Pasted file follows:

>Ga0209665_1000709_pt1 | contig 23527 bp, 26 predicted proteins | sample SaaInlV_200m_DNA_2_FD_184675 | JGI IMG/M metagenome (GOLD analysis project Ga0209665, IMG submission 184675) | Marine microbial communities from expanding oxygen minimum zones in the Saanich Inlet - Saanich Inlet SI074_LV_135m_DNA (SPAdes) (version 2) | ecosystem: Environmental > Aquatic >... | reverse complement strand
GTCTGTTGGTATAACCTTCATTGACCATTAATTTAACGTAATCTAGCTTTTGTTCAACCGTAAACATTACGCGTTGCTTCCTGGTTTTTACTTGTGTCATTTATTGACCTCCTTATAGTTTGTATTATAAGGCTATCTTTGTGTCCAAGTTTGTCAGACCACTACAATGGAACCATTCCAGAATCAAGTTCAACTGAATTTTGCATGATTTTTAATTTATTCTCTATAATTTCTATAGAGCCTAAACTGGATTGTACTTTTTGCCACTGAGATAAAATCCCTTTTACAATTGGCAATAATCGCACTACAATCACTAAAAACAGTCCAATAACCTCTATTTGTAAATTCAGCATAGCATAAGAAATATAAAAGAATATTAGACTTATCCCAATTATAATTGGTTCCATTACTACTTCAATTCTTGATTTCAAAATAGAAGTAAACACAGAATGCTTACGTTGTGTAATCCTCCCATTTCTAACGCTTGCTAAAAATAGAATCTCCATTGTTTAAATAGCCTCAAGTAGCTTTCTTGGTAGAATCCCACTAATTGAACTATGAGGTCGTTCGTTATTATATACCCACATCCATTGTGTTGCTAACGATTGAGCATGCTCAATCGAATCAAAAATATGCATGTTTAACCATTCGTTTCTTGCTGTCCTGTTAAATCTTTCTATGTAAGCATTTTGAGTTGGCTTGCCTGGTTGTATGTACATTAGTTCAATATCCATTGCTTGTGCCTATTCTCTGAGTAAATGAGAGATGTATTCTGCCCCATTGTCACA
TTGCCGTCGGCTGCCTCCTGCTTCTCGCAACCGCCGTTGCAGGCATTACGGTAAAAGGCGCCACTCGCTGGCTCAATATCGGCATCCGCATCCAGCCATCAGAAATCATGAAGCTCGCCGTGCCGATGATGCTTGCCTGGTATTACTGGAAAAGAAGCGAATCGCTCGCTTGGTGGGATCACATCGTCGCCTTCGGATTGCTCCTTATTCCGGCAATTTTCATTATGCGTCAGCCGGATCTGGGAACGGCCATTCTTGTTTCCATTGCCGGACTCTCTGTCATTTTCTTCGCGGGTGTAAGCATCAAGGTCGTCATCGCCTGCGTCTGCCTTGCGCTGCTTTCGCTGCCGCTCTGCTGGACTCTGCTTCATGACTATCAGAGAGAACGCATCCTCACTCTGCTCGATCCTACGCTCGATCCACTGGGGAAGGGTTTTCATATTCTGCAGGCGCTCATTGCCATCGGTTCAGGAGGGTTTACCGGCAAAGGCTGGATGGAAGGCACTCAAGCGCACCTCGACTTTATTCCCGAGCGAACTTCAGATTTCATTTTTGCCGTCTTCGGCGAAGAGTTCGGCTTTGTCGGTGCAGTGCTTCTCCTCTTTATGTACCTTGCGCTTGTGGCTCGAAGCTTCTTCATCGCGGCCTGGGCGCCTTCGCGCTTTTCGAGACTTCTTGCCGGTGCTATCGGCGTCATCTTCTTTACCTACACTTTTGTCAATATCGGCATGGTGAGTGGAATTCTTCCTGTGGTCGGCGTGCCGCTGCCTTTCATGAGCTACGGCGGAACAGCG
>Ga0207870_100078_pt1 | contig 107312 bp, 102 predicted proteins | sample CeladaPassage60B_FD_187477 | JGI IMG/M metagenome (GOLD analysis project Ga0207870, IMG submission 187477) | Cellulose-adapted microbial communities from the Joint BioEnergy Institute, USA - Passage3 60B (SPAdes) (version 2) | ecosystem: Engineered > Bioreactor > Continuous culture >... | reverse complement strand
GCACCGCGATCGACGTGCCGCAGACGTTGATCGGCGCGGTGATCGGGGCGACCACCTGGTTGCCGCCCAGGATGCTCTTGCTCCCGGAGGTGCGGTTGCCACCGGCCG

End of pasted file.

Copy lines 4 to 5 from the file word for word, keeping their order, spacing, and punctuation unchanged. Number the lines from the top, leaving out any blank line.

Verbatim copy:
>Ga0207870_100078_pt1 | contig 107312 bp, 102 predicted proteins | sample CeladaPassage60B_FD_187477 | JGI IMG/M metagenome (GOLD analysis project Ga0207870, IMG submission 187477) | Cellulose-adapted microbial communities from the Joint BioEnergy Institute, USA - Passage3 60B (SPAdes) (version 2) | ecosystem: Engineered > Bioreactor > Continuous culture >... | reverse complement strand
GCACCGCGATCGACGTGCCGCAGACGTTGATCGGCGCGGTGATCGGGGCGACCACCTGGTTGCCGCCCAGGATGCTCTTGCTCCCGGAGGTGCGGTTGCCACCGGCCG